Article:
Third film in the Neulovimye mstiteli (1967) trilogy. This time the action is set in 1923/24 and the heroes Danya, Yasha, Ksanya and Valeri have joined the Cheka and take an active part ... See full summary »
Three naval cadets accidentally get possession of a secret diary that was stolen from Bestuzhev, a vice-chancellor of Russia. If this diary ever gets abroad, the consequences for the ... See full summary »
Stories from the lives of the tennants of the Moscow's communal apatment: Kostik, who is a college student, lives with his aunt while studying; Arkady Velyurov who is a performing artist; ... See full summary »
Unemployed and homeless Babbs Baberley (Alexander Kalyagin) is being chased by the police who attempt to arrest him for vagrancy. Babbs finds himself in a rich house, where he encounters ... See full summary »
Injured on the job Vasily Kuzyakin gets a ticket to the resort. There he meets femme fatale Raisa Zakharovna, and once under the charm, moves to live with her. Unfortunately, a new life is not all that sweet as dreamed hapless Vasily.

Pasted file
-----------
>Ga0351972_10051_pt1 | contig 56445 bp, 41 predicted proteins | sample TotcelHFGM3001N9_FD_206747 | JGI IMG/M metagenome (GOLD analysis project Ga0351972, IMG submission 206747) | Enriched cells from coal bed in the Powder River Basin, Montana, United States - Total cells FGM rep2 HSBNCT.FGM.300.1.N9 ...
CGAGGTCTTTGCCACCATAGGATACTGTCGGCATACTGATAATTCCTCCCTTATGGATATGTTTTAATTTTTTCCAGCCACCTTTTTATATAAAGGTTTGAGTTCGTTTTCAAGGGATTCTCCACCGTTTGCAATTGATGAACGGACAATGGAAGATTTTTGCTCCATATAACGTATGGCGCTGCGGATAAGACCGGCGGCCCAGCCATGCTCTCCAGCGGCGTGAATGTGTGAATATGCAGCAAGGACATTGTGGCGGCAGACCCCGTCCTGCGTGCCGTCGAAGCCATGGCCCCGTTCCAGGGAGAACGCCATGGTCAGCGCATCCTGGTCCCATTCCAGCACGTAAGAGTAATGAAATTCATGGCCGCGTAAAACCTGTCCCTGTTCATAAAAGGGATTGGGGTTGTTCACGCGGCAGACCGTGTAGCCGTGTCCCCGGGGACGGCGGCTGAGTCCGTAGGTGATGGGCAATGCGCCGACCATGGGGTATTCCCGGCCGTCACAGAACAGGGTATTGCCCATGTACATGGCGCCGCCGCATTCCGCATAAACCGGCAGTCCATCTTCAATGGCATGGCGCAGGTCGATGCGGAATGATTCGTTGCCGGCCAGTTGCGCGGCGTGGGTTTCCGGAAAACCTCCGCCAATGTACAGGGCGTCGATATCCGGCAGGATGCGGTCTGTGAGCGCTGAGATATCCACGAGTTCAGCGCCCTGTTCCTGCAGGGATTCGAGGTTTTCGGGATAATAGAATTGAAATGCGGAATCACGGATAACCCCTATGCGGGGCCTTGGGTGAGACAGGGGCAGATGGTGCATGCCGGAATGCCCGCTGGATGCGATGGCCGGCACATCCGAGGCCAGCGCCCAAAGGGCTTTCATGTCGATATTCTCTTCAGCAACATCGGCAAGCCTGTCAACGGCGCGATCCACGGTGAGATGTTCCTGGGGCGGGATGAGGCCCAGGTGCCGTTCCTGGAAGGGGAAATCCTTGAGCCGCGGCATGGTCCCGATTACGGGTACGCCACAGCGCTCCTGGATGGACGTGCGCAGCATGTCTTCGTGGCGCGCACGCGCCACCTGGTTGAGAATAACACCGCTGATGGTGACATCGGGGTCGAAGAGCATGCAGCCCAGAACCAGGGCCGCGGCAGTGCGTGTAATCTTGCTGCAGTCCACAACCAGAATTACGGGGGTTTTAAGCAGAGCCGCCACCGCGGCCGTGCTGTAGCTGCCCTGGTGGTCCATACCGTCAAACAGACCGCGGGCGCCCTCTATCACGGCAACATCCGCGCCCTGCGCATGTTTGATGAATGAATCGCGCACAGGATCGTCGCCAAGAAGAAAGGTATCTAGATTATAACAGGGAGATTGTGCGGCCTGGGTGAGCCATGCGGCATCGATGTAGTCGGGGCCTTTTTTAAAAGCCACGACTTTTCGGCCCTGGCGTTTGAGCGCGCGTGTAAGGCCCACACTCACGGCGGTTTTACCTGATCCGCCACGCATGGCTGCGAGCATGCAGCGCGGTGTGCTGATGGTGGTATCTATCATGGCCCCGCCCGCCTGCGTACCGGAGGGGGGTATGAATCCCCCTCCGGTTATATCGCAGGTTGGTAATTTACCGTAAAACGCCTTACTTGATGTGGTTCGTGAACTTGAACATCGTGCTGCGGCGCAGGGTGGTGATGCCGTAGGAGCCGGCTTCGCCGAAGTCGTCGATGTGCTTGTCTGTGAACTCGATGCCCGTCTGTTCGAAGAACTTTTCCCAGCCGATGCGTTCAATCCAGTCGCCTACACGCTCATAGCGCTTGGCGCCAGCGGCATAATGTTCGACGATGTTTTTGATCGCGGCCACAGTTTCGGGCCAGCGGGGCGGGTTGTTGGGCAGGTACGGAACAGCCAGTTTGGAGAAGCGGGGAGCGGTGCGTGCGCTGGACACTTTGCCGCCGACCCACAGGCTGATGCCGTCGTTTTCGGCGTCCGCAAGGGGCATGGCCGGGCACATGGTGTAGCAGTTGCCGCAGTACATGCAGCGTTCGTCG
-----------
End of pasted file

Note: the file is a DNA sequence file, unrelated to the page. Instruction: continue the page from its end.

A version of a story about four youngsters who become heroes in the Russian Civil War. Danka, orphaned son of a Red Army agent, whose father was tortured and executed by the warlord Lyuty before his eyes, and his sister Ksanka join Valerka, a former schoolboy, and Yashka, a devil-may-care gypsy. They make a pledge of mutual assistance, determined to exact revenge on the bandits who are bringing so much suffering to peaceful villagers. The friends then embark on a series of daring adventures.Written by
Ulf Kjell Gür
Don't miss the fun adventure behind the propaganda!
If you like adventure, risk, some violence, sort-of slapstick humor, and you don't mind the propaganda(see the next paragraph), then this would be a good movie for you. The quality of the film is also not bad. There are some beautiful places, but mostly it's just the thrill of not knowing(or knowing)what comes next.
This movie was made in 1967, so of course it has to be full of soviet propaganda to be "allowed". You see the bad "whites", and the good "reds" (the Russians were divided into supporters of the tsar, whites, the people who hated the tsar, reds, and those stuck in the middle), but if you ignore this, the movie is actually great. If you just imagine that the "whites" are some random bad army, and that everyone else is good, then you can sit back and enjoy the movie. You also just naturally forget most of the political part and start just wishing luck to the boys, and girl, who play the main parts.
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